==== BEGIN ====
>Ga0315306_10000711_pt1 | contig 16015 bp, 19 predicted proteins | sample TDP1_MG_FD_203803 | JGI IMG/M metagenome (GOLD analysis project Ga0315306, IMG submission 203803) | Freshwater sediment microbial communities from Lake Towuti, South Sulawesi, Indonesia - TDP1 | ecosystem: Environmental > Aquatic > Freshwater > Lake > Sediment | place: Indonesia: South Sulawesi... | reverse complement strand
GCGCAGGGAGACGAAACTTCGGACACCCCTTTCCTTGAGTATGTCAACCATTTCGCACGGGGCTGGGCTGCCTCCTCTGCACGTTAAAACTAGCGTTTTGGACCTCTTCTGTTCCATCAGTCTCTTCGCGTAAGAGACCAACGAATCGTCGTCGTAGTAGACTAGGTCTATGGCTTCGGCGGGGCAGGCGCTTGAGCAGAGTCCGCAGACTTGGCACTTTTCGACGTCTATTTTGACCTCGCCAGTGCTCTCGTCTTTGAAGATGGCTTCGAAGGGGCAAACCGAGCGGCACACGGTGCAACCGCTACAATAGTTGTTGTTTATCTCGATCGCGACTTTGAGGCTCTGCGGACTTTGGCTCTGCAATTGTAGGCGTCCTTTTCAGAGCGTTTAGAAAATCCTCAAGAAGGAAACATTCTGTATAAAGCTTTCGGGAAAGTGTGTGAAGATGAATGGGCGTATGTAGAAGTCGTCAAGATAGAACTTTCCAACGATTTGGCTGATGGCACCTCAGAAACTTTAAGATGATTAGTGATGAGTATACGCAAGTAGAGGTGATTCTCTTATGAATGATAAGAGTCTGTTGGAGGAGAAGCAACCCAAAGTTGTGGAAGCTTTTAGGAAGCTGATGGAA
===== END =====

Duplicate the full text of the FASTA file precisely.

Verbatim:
>Ga0315306_10000711_pt1 | contig 16015 bp, 19 predicted proteins | sample TDP1_MG_FD_203803 | JGI IMG/M metagenome (GOLD analysis project Ga0315306, IMG submission 203803) | Freshwater sediment microbial communities from Lake Towuti, South Sulawesi, Indonesia - TDP1 | ecosystem: Environmental > Aquatic > Freshwater > Lake > Sediment | place: Indonesia: South Sulawesi... | reverse complement strand
GCGCAGGGAGACGAAACTTCGGACACCCCTTTCCTTGAGTATGTCAACCATTTCGCACGGGGCTGGGCTGCCTCCTCTGCACGTTAAAACTAGCGTTTTGGACCTCTTCTGTTCCATCAGTCTCTTCGCGTAAGAGACCAACGAATCGTCGTCGTAGTAGACTAGGTCTATGGCTTCGGCGGGGCAGGCGCTTGAGCAGAGTCCGCAGACTTGGCACTTTTCGACGTCTATTTTGACCTCGCCAGTGCTCTCGTCTTTGAAGATGGCTTCGAAGGGGCAAACCGAGCGGCACACGGTGCAACCGCTACAATAGTTGTTGTTTATCTCGATCGCGACTTTGAGGCTCTGCGGACTTTGGCTCTGCAATTGTAGGCGTCCTTTTCAGAGCGTTTAGAAAATCCTCAAGAAGGAAACATTCTGTATAAAGCTTTCGGGAAAGTGTGTGAAGATGAATGGGCGTATGTAGAAGTCGTCAAGATAGAACTTTCCAACGATTTGGCTGATGGCACCTCAGAAACTTTAAGATGATTAGTGATGAGTATACGCAAGTAGAGGTGATTCTCTTATGAATGATAAGAGTCTGTTGGAGGAGAAGCAACCCAAAGTTGTGGAAGCTTTTAGGAAGCTGATGGAA